On Monday 03 September 2007 18:58:07 Koen de Wijs wrote:
> Mel schreef:
> > On Friday 31 August 2007 09:41:23 Koen de Wijs wrote:
> >> This week I installed FreeBSD on a computer of mine. Everything works
> >> fine but one thing I can't get working.
> >> Every person should be albe to work with the machine. The only thing
> >> that isn't working is auto-mounting of cd-roms and usb-sticks. If KDE is
> >> started and I put a usb-stick in the computer there should appear a icon
> >> on the desktop with the usb drive on it and that should also work for
> >> cd-roms. On XFCE4 there should also appear an icon;
> >
> > Don't know about XFCE4, but read on.
> >
> >> I also added the regular user to the group operators.
> >
> > You don't wanna do that, unless it's ok with you that a user can get read
> > access to every file on every disk. Operator is meant for backup users.
> >
> >> What do I need to do to get it working?
> >
> > portinstall desktop-bsd-tools and read the instructions about devfs, with
> > a major side-note:
> > ntfs/fat partitions can only be mounted by root, because mount changes
> > the owner of the disk to the underlying directory, so it's likely that
> > your users cannot mount usb-sticks.
> > To automount usb storage devices as root, have a look at usbd(8) and
> > usbd.conf(5). You'll have to provide an unmounter for your users though
> > and instruct them to unmount before removing or things go to hell.
> I've got everyting working right now except for the usb stick. I tried
> am-utils but I didn't lik that. Is I tried a lot of things and read a
> lot and everything almost works except for the usb-sticks. Before I will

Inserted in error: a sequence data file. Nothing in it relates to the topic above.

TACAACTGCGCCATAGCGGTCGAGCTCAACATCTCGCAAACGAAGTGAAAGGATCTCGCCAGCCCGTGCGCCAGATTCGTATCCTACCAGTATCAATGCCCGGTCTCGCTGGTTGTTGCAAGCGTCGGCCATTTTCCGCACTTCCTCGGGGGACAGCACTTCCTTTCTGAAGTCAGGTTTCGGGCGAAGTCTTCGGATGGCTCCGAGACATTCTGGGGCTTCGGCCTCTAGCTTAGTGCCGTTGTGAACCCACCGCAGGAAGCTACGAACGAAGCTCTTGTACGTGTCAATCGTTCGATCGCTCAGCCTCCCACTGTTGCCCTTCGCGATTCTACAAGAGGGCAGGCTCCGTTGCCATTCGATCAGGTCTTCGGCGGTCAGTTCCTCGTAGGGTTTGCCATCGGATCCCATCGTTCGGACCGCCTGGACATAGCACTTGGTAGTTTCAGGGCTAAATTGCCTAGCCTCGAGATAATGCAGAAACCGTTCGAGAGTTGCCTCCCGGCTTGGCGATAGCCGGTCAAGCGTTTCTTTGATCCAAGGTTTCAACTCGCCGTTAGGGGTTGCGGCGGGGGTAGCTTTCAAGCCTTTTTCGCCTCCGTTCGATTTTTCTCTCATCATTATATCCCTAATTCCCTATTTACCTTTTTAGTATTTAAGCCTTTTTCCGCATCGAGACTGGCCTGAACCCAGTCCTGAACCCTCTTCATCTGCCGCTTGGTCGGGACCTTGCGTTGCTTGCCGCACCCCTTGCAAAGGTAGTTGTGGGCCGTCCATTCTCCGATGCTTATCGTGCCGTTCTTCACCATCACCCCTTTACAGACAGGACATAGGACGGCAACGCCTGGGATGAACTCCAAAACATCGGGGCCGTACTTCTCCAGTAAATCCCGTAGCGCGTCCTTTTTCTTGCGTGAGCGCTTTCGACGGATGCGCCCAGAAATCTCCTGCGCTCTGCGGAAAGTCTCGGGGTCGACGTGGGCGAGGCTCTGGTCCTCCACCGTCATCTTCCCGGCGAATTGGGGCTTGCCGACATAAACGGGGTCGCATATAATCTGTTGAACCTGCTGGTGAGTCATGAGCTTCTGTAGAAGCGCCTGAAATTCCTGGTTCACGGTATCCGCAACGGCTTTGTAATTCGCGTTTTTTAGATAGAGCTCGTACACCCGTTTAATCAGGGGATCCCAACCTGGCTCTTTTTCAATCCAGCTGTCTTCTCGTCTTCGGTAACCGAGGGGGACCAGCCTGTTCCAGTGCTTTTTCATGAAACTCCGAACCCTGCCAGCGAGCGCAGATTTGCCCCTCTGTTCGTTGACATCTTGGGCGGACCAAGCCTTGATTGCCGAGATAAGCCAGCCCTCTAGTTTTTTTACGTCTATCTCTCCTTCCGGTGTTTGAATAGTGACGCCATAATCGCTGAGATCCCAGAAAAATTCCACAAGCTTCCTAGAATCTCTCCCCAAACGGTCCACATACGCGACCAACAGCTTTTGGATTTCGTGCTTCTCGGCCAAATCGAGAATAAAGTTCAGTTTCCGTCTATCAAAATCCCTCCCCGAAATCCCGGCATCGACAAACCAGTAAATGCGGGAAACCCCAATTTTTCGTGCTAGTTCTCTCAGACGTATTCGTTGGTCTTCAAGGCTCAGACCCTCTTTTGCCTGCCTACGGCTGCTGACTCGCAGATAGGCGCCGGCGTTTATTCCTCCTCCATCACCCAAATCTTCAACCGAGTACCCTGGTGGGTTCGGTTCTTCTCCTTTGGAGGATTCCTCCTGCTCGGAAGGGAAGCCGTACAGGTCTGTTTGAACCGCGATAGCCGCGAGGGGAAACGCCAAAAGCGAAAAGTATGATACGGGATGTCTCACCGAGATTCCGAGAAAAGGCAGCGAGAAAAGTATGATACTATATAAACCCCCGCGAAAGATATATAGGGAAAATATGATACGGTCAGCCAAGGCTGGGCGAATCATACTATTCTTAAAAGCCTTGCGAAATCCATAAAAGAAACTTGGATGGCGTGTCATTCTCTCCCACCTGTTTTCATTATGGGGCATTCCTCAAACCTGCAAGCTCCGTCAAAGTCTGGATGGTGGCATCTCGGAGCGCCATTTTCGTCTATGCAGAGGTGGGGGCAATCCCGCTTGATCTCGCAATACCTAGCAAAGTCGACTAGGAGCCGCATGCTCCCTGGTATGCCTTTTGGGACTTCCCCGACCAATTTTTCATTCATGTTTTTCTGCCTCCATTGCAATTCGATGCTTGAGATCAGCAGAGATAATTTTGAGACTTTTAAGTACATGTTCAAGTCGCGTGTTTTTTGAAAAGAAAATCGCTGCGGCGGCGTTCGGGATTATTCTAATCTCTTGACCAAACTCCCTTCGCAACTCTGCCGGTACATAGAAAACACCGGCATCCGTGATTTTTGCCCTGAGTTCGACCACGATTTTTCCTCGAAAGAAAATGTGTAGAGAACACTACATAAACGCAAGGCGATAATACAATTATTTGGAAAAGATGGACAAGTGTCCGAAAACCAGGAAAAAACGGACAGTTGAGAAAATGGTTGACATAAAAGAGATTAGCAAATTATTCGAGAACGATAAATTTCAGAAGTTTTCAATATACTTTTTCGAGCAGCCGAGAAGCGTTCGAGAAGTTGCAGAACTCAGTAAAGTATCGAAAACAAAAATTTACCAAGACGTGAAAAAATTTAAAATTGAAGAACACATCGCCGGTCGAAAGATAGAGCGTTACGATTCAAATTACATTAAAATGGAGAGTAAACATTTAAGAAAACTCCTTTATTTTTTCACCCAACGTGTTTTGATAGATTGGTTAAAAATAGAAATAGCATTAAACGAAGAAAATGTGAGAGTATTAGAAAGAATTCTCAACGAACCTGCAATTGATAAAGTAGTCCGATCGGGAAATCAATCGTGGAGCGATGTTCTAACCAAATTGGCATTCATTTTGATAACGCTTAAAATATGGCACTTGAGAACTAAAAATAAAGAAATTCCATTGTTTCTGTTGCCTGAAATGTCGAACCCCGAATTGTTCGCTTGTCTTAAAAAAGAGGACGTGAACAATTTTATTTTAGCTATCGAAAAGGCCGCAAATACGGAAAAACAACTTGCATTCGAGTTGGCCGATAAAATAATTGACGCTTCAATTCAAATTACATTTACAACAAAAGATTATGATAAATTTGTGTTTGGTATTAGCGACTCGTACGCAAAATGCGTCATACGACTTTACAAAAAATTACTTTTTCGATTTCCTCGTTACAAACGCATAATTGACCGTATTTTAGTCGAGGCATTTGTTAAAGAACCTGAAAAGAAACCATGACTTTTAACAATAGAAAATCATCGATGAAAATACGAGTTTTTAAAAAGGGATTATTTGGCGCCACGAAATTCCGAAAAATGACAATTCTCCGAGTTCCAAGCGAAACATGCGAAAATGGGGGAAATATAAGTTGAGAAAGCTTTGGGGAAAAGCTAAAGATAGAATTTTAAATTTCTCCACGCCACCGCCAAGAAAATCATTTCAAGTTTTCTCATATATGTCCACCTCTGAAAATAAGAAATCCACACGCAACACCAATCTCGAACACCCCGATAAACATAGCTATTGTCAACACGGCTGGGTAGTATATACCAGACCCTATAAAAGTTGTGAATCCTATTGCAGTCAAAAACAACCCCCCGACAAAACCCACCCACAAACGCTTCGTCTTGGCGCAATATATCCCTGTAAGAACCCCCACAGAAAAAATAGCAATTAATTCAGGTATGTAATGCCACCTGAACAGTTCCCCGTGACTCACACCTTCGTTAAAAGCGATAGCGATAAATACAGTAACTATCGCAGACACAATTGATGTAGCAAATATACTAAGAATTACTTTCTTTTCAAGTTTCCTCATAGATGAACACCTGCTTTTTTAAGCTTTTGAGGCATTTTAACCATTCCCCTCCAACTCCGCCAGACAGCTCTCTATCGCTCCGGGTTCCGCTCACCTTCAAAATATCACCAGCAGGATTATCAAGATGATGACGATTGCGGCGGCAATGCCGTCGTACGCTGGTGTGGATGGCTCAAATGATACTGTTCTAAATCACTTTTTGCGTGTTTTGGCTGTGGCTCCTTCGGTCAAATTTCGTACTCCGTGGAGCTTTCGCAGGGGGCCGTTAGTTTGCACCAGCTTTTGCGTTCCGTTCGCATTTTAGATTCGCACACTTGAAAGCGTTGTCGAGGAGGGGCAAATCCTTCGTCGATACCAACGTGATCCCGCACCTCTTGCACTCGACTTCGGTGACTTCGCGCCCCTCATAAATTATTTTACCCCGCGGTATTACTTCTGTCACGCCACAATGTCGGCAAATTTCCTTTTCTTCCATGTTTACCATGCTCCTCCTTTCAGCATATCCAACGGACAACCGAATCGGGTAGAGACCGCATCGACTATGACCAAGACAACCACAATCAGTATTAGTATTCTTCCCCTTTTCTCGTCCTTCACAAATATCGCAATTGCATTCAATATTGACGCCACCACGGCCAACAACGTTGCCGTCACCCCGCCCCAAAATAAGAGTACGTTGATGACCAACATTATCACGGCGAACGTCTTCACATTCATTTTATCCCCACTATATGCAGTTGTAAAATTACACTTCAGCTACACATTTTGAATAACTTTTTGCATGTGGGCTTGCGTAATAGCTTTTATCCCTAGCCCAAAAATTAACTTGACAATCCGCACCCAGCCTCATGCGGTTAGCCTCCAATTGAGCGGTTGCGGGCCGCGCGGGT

> be busy with it for a couple of hours is this the way it should work?
> http://caia.swin.edu.au/reports/041130A/
> This website describes how to add usb-devices but is it normal to add an
> extra script with devd or is just some wierd workaround?

That's a very interesting article and explains why my unmounter is never 
called. And yes, it is the proper way. devd (and usbd specifically for usb 
devices) has been created to be able to propagate kernel hardware events to 
user land. It follows unix principles that root is owner of the machine and 
it's resources and decides what to do with it. Using these events one can 
call simple scripts or very complex programs.

As for KDE, also look at dcop. For instance:
dcop --all-users --all-sessions knotify default notify notify Me \
"I just sent you guys a notification. I could use it to tell you that the USB 
stick has been mounted." nosound nofile 2 0


People using reply to all on lists, must think I need 2 copies.
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